Can't float on staircase treads. You will need to get stair nosing that is secured down. I also think that nail down would be a better fit and keep in mind that all those door thresholds are going to be a bear for a click lock system. Do some homework, as there are some floors that can be both floated and/or nailed down. These types of engineered floors are glued together instead of clicked together. This allows you to slide one piece into another with a bead of glue in the groove. Click lock needs to angle into the next piece which creates issues at thresholds and doorways.

Keep in mind that for nail down, the plywood needs to be a minimum 5/8" thick and and underlayment approved OSB needs to be 3/4" thick. Pull back a floor register and see what you have.

Here is more than you ever want to know about wood flooring - http://tinytimbers.com/pdf/nwfa-install-guidelines.pdf
 
  #4  
Old 05-03-16, 11:52 AM
Member
Thread Starter
Join Date: Nov 2015
Location: United States
Posts: 69
Yes, i know the allure of solid is better than engineered, however it is my understanding that for SW Florida, its better to have the engineered as the humidity can cause the solid to expand more so than the engineered. At least that's what a guy in the store told me... Same reason they say to avoid bamboo. it takes longer to acclimate and more prone to expansion after its all been laid.

Problem is i have no experience of what works better than not and i'm having to rely on what people are telling me..
 
  #5  
Old 05-03-16, 11:56 AM
czizzi's Avatar
Forum Topic Moderator
Join Date: Jul 2007
Location: USA
Posts: 7,124
We posted at the same time, did not want you to miss the link in my previous post.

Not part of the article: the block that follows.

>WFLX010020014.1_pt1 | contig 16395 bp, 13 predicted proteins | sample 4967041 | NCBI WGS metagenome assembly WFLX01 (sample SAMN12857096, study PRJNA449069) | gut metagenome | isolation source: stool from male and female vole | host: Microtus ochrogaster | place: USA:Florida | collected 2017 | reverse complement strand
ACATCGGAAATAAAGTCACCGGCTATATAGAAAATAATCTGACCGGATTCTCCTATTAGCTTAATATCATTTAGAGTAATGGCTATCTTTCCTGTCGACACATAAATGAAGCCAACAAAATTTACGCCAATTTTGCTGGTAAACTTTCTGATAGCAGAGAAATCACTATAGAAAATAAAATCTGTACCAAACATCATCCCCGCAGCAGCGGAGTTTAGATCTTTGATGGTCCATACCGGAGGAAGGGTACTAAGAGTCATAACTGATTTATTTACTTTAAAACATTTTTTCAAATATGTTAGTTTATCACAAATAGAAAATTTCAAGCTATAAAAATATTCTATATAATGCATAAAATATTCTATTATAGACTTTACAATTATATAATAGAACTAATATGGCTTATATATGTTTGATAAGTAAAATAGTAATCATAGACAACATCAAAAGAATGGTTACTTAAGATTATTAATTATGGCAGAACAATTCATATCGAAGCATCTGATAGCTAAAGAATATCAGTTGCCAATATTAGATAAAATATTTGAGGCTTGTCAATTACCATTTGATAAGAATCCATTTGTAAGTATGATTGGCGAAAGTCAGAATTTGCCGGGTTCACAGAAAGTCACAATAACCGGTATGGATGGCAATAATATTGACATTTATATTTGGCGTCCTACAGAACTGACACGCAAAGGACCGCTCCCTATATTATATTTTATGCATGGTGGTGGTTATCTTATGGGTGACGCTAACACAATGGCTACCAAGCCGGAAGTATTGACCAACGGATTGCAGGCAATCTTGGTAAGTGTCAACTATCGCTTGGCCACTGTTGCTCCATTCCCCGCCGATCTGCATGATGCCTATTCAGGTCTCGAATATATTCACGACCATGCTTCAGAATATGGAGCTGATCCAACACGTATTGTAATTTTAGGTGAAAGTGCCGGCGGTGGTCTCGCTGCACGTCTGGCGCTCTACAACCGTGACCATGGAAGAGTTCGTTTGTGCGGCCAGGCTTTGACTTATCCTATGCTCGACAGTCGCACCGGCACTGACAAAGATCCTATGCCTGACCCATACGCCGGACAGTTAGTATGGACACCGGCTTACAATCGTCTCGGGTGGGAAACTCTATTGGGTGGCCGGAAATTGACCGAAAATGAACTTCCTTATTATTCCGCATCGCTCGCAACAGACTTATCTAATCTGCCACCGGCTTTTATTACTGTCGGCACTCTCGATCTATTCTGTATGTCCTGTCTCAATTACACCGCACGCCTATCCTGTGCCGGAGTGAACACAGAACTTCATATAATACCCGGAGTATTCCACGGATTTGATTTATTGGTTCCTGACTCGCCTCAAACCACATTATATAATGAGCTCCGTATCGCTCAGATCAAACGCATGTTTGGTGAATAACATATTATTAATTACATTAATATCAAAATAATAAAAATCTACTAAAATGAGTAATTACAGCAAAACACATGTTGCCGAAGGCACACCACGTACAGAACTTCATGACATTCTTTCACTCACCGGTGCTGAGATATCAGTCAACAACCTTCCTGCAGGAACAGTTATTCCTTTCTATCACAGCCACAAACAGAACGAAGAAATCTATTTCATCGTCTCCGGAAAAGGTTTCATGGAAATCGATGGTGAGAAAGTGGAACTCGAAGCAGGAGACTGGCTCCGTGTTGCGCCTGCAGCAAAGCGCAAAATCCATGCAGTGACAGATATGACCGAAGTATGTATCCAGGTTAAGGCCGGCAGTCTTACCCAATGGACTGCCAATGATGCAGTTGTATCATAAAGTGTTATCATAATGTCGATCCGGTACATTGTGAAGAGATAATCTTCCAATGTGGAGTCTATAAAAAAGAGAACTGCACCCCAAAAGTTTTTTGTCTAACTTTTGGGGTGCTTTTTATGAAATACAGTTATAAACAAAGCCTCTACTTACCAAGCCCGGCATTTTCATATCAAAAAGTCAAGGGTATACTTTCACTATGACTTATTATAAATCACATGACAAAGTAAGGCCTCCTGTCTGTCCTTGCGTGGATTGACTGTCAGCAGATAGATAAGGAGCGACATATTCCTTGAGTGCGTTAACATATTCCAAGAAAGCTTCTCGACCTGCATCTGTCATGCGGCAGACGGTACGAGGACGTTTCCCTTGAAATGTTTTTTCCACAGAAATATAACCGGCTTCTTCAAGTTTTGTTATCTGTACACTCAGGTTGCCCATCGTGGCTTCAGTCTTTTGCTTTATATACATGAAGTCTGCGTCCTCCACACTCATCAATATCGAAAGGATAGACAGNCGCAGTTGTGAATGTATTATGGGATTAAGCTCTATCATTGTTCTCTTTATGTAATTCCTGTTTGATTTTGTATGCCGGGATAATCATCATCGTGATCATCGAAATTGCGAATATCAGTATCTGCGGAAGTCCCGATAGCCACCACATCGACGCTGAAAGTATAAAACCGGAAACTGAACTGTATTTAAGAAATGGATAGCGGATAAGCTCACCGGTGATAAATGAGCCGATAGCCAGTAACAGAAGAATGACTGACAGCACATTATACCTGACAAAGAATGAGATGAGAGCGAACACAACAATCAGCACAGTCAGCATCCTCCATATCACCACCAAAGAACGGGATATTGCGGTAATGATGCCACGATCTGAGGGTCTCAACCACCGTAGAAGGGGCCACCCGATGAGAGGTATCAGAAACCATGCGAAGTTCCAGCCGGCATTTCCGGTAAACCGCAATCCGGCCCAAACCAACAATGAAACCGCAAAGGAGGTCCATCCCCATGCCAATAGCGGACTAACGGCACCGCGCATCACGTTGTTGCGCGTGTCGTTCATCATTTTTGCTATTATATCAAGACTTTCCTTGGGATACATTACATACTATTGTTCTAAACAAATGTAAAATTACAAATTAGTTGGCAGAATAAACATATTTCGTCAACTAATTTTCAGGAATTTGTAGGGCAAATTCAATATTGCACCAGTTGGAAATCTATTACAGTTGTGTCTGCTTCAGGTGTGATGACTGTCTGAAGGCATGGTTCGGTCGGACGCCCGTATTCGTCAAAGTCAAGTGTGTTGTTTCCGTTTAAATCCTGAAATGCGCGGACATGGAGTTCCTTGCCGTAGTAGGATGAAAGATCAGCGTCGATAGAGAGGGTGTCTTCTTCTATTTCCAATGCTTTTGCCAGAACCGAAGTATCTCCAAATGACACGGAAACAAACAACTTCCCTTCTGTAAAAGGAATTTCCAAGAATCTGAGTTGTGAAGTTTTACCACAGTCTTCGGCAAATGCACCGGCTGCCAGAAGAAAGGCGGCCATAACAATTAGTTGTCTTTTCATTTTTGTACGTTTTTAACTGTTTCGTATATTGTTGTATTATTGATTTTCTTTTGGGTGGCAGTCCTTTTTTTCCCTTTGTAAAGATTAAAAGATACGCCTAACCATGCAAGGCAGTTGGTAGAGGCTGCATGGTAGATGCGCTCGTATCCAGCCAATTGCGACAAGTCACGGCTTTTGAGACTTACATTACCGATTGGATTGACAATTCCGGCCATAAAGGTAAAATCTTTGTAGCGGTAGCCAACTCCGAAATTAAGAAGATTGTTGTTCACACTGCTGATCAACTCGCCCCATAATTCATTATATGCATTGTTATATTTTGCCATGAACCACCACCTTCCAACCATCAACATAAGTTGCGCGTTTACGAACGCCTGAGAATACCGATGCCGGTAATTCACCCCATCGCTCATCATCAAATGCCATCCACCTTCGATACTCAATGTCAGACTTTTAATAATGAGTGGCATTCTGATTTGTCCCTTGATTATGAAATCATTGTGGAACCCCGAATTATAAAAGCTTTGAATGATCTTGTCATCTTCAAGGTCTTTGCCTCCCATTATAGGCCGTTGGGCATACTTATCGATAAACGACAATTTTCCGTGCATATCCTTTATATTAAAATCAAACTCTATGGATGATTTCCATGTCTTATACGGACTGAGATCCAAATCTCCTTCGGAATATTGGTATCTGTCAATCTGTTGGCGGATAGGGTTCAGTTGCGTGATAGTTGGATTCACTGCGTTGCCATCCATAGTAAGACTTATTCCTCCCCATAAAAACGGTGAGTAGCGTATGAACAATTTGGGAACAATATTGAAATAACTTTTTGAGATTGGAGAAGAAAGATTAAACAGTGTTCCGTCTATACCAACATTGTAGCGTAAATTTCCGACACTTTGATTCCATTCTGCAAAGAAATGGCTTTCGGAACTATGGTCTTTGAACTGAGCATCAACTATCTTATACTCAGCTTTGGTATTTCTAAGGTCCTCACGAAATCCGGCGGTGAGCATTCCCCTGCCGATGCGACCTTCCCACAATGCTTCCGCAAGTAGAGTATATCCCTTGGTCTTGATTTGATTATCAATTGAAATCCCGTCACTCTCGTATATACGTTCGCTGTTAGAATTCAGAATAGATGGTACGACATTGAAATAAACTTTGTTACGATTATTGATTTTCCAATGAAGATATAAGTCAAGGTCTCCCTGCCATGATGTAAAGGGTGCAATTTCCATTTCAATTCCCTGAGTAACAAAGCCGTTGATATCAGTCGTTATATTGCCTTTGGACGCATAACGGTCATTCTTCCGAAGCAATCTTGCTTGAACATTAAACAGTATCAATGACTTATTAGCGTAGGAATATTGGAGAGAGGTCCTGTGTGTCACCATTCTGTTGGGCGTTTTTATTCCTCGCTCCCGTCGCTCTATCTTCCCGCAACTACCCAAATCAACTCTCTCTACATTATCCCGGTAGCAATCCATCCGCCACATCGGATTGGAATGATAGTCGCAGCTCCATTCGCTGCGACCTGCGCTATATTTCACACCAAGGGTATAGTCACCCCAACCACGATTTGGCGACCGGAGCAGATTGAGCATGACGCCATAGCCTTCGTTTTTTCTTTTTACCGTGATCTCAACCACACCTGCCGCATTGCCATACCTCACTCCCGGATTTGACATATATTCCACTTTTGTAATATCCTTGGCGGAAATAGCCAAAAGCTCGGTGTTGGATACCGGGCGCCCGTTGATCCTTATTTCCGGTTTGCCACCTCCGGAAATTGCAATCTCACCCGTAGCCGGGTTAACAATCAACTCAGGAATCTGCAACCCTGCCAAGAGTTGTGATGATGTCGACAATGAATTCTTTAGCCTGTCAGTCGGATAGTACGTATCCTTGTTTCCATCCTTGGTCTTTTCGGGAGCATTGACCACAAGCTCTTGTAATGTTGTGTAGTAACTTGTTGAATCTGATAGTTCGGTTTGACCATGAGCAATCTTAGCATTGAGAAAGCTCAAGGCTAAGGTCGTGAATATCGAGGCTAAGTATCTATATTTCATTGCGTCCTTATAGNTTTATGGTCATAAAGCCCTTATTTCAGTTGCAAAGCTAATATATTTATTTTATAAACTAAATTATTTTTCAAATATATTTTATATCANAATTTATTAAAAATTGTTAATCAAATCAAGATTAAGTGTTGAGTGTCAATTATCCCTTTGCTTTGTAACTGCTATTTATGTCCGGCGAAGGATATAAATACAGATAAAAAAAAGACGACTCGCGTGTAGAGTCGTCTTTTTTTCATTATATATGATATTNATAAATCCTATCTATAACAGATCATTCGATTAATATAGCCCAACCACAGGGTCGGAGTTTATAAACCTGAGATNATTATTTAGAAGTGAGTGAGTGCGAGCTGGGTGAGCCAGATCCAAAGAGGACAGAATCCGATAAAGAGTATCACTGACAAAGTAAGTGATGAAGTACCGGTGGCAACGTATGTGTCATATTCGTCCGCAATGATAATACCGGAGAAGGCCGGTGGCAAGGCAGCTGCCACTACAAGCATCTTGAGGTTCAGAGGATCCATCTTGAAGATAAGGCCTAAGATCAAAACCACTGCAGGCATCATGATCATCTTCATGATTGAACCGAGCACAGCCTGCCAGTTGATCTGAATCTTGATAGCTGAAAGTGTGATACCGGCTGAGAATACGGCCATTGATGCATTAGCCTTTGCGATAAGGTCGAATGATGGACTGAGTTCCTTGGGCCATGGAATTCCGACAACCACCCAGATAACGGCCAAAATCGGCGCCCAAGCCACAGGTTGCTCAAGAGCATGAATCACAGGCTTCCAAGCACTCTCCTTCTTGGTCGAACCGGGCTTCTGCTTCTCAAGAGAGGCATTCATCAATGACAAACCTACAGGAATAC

#6  
Old 05-03-16, 11:57 AM
Member
Thread Starter
Join Date: Nov 2015
Location: United States
Posts: 69
Great thanks for this pdf... Just back from a store that sells lots of hardwood.. The salesman TBH who didn't seem to inspire a whole lot of confidence in his knowledge told me to avoid glue as it makes a huge mess.

Is that true or was he talking out of his proverbial rear end!
 
  #7  
Old 05-03-16, 12:16 PM
czizzi's Avatar
Forum Topic Moderator
Join Date: Jul 2007
Location: USA
Posts: 7,124
It is messy only if you are a total clutz. There is technique and patience that is needed, but once you get into a roll, things move along. A wet rag is all you need, it is like working with elmers glue except it is formulated for flooring. Remember, this is glue to each other not glue to the subfloor.
 
  #8  
Old 05-03-16, 12:35 PM
Member
Thread Starter
Join Date: Nov 2015
Location: United States
Posts: 69
Thanks czizzi... Why would a pro installer prefer to use glue over a dedicated air flooring nailer / stapler ?

I see Harbor Freight sells them for a little over $100 if i bag one this weekend with my 25% mothers day coupon.

Also what would be a better option for noise suppression? nail and an eco-ultra premium underlayment (that's ok to use with nailing)

or glue and no underlayment...

Just want to understand the pro's and cons of both applications. During installation and long term.

Underlayment seems very expensive for what it is... but then again so does the glue...
 
  #9  
Old 05-03-16, 02:28 PM
czizzi's Avatar
Forum Topic Moderator
Join Date: Jul 2007
Location: USA
Posts: 7,124
Here is the glue you want - http://www.amazon.com/QEP-1406-P-Ton.../dp/B0026SPDC4

You apply it to the bottom side of the groove so that when pushed together, you don't get any ooze to worry about on the top side. The nozzle if shaped so you can angle the glue in the correct direction. It really is not that complicated. You do 3 rows and then blue tape them so they don't move. Let it sit overnight and remove the tape.

For floating glue together, use the same 3 in 1 underlayment you would for a click lock. For nail down, you use 15# roofers felt paper over your subfloor and nail directly over that. Nail down does not need noise suppression as you are mechanically fastening it to another floor so it becomes one with the floor and is solid in structure. When you float, the floor will sound hollow without some sort of underlayment to cushion it. It will sound "clacky" if you drop something on it, but will be fine with normal usage.
 
  #10  
Old 05-03-16, 05:03 PM
Member
Thread Starter